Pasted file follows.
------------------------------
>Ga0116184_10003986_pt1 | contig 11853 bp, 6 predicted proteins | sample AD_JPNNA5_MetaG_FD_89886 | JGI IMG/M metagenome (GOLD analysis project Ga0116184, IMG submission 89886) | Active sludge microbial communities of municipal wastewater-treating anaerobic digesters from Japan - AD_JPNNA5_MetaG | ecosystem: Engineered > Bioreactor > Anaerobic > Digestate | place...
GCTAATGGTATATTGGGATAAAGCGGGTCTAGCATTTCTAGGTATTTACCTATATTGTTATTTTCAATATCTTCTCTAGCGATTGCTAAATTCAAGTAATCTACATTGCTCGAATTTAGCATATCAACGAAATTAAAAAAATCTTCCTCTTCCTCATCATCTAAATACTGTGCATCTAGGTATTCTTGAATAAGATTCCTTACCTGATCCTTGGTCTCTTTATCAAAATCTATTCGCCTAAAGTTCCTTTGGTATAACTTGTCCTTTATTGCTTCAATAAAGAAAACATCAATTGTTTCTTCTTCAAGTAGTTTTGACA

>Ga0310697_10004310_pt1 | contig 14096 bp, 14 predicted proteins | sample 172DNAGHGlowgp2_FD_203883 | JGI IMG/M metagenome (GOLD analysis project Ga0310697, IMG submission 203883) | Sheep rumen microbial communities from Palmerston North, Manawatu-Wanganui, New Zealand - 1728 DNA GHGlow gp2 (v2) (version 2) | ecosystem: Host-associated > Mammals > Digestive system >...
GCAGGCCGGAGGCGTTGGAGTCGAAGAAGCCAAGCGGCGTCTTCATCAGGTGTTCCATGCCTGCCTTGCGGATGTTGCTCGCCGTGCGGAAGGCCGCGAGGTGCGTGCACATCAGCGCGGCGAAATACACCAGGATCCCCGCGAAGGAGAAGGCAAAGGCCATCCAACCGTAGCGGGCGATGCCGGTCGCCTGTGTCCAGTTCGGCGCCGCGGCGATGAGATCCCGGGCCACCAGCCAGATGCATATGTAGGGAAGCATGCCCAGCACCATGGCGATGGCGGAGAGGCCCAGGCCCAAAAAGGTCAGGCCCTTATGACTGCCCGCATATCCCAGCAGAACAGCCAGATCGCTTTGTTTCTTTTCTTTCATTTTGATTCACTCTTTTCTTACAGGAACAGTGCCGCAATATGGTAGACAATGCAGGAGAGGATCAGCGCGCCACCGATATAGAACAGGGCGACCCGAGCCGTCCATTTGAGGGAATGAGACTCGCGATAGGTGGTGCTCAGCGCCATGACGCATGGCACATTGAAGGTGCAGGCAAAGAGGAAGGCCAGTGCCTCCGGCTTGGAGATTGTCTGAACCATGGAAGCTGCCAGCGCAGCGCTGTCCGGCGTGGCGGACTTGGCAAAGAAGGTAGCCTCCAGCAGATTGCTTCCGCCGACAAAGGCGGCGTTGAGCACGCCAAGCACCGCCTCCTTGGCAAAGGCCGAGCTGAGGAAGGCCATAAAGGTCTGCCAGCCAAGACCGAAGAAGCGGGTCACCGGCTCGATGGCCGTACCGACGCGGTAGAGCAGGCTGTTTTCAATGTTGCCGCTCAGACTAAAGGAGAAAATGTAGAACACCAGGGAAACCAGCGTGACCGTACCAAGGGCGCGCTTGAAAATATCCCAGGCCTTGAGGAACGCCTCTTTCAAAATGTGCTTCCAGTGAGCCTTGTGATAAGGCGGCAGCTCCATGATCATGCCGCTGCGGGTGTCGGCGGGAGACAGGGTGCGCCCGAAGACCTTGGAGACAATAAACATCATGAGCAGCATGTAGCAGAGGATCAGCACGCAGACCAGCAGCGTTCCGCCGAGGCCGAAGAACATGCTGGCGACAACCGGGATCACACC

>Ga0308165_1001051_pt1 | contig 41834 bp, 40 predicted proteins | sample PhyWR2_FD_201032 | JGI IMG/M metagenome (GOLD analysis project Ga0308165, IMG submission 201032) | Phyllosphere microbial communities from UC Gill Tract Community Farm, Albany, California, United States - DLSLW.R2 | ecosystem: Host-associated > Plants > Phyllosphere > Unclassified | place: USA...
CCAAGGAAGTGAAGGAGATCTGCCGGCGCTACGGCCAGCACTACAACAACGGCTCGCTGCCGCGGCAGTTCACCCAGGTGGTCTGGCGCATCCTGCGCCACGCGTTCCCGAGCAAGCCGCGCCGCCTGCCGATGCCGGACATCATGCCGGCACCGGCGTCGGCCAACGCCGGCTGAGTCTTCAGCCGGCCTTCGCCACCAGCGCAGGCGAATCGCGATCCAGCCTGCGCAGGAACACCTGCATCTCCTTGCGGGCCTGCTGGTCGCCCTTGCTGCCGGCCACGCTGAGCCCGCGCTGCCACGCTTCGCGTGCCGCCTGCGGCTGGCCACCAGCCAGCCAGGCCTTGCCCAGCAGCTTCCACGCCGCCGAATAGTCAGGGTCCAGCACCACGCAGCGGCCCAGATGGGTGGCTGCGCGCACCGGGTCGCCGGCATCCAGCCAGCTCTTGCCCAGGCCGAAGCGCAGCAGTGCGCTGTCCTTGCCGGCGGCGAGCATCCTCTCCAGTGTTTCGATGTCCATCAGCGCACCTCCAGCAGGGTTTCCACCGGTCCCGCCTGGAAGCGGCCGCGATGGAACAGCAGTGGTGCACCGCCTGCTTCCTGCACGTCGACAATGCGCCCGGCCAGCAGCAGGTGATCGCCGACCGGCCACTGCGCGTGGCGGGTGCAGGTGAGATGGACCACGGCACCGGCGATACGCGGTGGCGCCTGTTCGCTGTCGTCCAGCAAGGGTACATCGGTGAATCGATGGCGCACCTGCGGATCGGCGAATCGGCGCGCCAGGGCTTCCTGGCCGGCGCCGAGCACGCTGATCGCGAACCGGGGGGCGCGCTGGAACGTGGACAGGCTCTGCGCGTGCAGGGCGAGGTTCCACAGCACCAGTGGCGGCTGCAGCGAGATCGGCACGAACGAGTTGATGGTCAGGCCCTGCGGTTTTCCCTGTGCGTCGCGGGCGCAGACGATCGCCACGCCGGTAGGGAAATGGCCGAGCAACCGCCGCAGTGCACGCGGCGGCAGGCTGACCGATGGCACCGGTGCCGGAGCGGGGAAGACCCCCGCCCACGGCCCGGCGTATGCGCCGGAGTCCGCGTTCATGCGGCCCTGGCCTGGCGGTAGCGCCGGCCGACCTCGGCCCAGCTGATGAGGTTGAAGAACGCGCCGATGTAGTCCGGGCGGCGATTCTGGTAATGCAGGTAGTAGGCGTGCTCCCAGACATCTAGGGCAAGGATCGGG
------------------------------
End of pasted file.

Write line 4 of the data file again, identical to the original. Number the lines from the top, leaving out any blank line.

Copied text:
GCAGGCCGGAGGCGTTGGAGTCGAAGAAGCCAAGCGGCGTCTTCATCAGGTGTTCCATGCCTGCCTTGCGGATGTTGCTCGCCGTGCGGAAGGCCGCGAGGTGCGTGCACATCAGCGCGGCGAAATACACCAGGATCCCCGCGAAGGAGAAGGCAAAGGCCATCCAACCGTAGCGGGCGATGCCGGTCGCCTGTGTCCAGTTCGGCGCCGCGGCGATGAGATCCCGGGCCACCAGCCAGATGCATATGTAGGGAAGCATGCCCAGCACCATGGCGATGGCGGAGAGGCCCAGGCCCAAAAAGGTCAGGCCCTTATGACTGCCCGCATATCCCAGCAGAACAGCCAGATCGCTTTGTTTCTTTTCTTTCATTTTGATTCACTCTTTTCTTACAGGAACAGTGCCGCAATATGGTAGACAATGCAGGAGAGGATCAGCGCGCCACCGATATAGAACAGGGCGACCCGAGCCGTCCATTTGAGGGAATGAGACTCGCGATAGGTGGTGCTCAGCGCCATGACGCATGGCACATTGAAGGTGCAGGCAAAGAGGAAGGCCAGTGCCTCCGGCTTGGAGATTGTCTGAACCATGGAAGCTGCCAGCGCAGCGCTGTCCGGCGTGGCGGACTTGGCAAAGAAGGTAGCCTCCAGCAGATTGCTTCCGCCGACAAAGGCGGCGTTGAGCACGCCAAGCACCGCCTCCTTGGCAAAGGCCGAGCTGAGGAAGGCCATAAAGGTCTGCCAGCCAAGACCGAAGAAGCGGGTCACCGGCTCGATGGCCGTACCGACGCGGTAGAGCAGGCTGTTTTCAATGTTGCCGCTCAGACTAAAGGAGAAAATGTAGAACACCAGGGAAACCAGCGTGACCGTACCAAGGGCGCGCTTGAAAATATCCCAGGCCTTGAGGAACGCCTCTTTCAAAATGTGCTTCCAGTGAGCCTTGTGATAAGGCGGCAGCTCCATGATCATGCCGCTGCGGGTGTCGGCGGGAGACAGGGTGCGCCCGAAGACCTTGGAGACAATAAACATCATGAGCAGCATGTAGCAGAGGATCAGCACGCAGACCAGCAGCGTTCCGCCGAGGCCGAAGAACATGCTGGCGACAACCGGGATCACACC